Tuesday, February 21, 2006
By WILL LESTER, Associated Press Writer -- Tuesday, 1 hour, 33 minutes ago
WASHINGTON - Two Republican governors are threatening legal action to block an Arab company from taking over operations in major U.S. ports and some GOP lawmakers say the deal should be closely examined.
Sen. Robert Menendez, left, D-N.J., speaks at a news conference on Monday, Feb. 20, 2006., at the Port Authority of New York and New Jersey, in Newark, N.J., shown in aerial views at rear. Menendez discussed the takeover of operations at major U.S. ports, including the port of New York and New Jersey, by Dubai Ports World, a company owned by the government of the United Arab Emirates.Dubai Ports World bought London-based Peninsular and Oriental last week, which runs major commercial operations in New York, New Jersey, Baltimore, New Orleans, Miami and Philadelphia. (AP Photo/ Jose F. Moreno)
In the uneasy climate after the Sept. 11 terrorist attacks, the Bush administration decision to allow the transaction is threatening to develop a major political headache for the White House.
Republican New York Gov. George Pataki and Maryland Gov. Robert Ehrlich on Monday voiced doubts about the acquisition of a British company that has been running six U.S. ports by Dubai Ports World, a state-owned business in the United Arab Emirates.
The British company, Peninsular and Oriental Steam Navigation Co., runs major commercial operations at ports in Baltimore, Miami, New Jersey, New Orleans, New York and Philadelphia.
Both governors indicated they may try to cancel lease arrangements at ports in their states because of the DP World takeover.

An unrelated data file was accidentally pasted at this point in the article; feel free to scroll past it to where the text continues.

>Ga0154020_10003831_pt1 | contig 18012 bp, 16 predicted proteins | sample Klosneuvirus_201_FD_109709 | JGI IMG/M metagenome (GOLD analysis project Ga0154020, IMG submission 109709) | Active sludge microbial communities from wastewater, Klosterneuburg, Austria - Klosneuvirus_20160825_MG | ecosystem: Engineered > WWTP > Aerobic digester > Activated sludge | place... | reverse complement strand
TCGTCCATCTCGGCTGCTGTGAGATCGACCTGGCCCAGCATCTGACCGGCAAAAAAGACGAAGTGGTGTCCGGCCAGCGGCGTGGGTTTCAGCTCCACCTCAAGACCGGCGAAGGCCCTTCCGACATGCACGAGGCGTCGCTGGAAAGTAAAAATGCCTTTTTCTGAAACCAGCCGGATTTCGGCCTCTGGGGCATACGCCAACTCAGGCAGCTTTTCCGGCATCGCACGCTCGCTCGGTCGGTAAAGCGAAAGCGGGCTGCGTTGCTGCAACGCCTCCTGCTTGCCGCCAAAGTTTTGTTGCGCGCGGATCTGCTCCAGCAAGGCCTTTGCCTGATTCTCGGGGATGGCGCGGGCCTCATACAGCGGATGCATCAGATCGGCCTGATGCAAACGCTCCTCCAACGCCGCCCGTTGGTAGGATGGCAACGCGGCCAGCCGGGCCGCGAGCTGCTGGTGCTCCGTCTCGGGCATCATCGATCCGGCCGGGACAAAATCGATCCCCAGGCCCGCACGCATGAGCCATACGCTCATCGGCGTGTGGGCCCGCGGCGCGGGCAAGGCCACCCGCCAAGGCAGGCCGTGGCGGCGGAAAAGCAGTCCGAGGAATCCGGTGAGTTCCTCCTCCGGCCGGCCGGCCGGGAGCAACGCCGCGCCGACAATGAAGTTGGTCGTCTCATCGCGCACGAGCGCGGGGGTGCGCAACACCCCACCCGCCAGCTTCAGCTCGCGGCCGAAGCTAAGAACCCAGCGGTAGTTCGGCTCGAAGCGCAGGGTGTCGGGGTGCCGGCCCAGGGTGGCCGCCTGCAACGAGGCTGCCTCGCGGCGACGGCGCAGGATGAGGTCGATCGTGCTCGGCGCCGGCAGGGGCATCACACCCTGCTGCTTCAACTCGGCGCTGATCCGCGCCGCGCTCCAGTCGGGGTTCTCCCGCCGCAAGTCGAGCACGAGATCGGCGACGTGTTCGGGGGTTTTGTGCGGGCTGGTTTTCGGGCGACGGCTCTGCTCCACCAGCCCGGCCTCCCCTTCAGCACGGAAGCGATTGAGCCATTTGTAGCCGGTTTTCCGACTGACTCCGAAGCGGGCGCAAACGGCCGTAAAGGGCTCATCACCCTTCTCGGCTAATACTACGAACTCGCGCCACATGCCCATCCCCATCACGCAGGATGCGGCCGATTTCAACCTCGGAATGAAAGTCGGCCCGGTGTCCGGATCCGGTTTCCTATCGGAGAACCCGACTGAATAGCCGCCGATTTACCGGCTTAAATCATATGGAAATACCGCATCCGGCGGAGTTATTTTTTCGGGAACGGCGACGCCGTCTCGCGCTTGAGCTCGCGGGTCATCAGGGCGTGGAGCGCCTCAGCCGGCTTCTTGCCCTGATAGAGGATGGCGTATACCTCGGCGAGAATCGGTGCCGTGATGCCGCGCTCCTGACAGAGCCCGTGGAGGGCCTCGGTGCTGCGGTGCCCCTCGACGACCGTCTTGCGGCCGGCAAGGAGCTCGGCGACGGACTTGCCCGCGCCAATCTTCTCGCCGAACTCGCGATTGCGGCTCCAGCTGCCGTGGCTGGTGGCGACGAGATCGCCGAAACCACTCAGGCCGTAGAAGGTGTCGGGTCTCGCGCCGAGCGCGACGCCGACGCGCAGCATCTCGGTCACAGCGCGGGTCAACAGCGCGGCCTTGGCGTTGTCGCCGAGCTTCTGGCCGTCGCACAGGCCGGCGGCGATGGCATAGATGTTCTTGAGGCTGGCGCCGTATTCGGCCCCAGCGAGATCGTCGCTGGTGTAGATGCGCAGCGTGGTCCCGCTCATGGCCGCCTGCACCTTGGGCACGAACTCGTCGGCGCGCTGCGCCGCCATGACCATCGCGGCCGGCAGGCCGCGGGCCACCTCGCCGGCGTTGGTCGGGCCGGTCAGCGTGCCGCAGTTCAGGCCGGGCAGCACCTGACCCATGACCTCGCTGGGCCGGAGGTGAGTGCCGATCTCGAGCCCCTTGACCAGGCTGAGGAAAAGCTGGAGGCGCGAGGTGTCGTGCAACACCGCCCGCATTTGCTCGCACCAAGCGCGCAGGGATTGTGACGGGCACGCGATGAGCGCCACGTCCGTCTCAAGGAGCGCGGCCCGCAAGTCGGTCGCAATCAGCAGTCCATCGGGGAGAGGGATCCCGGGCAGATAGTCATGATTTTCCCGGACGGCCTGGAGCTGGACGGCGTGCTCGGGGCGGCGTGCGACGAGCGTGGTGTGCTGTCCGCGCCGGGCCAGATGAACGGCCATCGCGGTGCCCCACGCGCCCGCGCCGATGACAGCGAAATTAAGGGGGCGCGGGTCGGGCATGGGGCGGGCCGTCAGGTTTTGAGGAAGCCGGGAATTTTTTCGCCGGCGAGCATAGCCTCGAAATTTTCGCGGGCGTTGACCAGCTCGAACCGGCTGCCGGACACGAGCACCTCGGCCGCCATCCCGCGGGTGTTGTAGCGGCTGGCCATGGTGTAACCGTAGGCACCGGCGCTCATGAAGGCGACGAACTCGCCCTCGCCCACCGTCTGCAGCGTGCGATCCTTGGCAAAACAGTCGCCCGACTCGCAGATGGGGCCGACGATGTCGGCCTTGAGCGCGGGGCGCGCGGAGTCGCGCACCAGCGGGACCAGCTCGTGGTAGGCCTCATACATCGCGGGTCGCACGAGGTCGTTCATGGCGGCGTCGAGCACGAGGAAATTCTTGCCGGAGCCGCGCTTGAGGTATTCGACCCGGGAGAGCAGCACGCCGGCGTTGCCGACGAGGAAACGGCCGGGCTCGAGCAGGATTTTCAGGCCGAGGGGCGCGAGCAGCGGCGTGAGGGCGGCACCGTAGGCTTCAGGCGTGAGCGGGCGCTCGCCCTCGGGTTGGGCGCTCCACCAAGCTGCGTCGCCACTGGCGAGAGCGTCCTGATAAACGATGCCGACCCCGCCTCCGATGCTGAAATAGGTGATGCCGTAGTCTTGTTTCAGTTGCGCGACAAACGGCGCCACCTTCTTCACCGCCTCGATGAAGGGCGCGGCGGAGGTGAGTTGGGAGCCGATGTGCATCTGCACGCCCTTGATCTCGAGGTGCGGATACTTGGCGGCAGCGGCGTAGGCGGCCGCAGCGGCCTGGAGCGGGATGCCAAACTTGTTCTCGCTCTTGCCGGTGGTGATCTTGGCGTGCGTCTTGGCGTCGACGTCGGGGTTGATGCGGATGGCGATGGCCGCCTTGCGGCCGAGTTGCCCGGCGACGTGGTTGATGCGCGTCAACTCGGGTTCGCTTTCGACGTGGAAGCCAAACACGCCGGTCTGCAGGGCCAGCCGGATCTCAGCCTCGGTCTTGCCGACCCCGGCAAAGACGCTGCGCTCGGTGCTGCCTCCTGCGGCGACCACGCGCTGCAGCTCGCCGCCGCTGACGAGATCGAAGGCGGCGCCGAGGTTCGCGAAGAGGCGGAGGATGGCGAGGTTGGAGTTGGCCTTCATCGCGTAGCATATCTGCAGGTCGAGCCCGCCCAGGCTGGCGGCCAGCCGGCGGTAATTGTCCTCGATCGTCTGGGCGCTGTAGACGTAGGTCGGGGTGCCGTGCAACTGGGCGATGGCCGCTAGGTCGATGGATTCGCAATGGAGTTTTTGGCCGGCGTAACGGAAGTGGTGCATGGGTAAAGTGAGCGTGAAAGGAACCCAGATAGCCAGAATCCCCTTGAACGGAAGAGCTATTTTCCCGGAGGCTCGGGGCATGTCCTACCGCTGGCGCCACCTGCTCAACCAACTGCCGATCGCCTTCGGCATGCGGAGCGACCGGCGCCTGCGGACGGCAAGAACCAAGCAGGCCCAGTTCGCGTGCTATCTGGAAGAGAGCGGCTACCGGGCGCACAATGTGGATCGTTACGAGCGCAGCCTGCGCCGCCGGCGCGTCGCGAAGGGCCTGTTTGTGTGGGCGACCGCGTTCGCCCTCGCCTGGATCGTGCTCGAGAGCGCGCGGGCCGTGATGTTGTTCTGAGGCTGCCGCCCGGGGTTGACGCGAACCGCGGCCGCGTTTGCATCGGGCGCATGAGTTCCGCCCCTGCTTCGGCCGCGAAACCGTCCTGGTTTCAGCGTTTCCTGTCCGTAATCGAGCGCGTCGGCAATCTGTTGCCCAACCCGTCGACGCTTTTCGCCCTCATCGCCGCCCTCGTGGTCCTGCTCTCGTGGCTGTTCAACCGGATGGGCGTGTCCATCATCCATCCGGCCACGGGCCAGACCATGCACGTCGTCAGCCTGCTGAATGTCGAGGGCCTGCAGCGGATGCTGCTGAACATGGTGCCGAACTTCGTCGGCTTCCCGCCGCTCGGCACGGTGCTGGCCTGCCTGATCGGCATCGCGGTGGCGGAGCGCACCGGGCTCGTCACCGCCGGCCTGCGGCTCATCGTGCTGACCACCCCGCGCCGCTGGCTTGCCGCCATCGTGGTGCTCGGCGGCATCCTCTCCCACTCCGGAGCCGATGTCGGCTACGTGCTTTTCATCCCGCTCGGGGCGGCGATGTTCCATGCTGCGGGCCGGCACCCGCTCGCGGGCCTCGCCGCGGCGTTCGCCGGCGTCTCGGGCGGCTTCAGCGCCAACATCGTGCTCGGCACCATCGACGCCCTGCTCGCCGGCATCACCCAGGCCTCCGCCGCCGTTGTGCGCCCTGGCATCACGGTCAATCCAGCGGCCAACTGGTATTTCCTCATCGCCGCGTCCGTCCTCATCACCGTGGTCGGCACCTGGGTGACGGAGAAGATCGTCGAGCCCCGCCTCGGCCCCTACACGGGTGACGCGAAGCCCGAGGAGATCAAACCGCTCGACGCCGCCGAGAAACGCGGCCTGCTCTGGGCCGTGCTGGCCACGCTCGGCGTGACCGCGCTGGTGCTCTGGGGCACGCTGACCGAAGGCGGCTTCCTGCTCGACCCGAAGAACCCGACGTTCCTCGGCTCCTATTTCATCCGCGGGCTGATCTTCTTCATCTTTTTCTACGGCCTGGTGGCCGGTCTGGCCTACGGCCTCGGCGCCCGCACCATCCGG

"Ensuring the security of New York's port operations is paramount and I am very concerned with the purchase of Peninsular & Oriental Steam by Dubai Ports World," Pataki said in a news release. "I have directed the Port Authority of New York and New Jersey to explore all legal options that may be available to them."
Ehrlich, concerned about security at the Port of Baltimore, said Monday he was "very troubled" that Maryland officials got no advance notice before the Bush administration approved the Arab company's takeover of the operations at the six ports.
"We needed to know before this was a done deal, given the state of where we are concerning security," Ehrlich told reporters in the State House rotunda in Annapolis.
The arrangement brought protests from both political parties in Congress and a lawsuit in Florida from a company affected by the takeover.
Public fears that the nation's ports are not properly protected, combined with the news of an Arab country's takeover of six major ports, proved a combustible mix.
Republican Sen. Lindsay Graham of South Carolina said on Fox News Sunday that the administration approval was "unbelievably tone deaf politically." GOP Rep. Tom Davis of Virginia said on ABC's "This Week," "It's a tough one to explain, but we're in a global economy. ... I think we need to take a very close look at it."
Democratic Sen. Menendez, pictured above, said Monday that he and Sen., D-N.Y., will introduce legislation prohibiting the sale of port operations to foreign governments.Dave Haigler, Abilene, Texas
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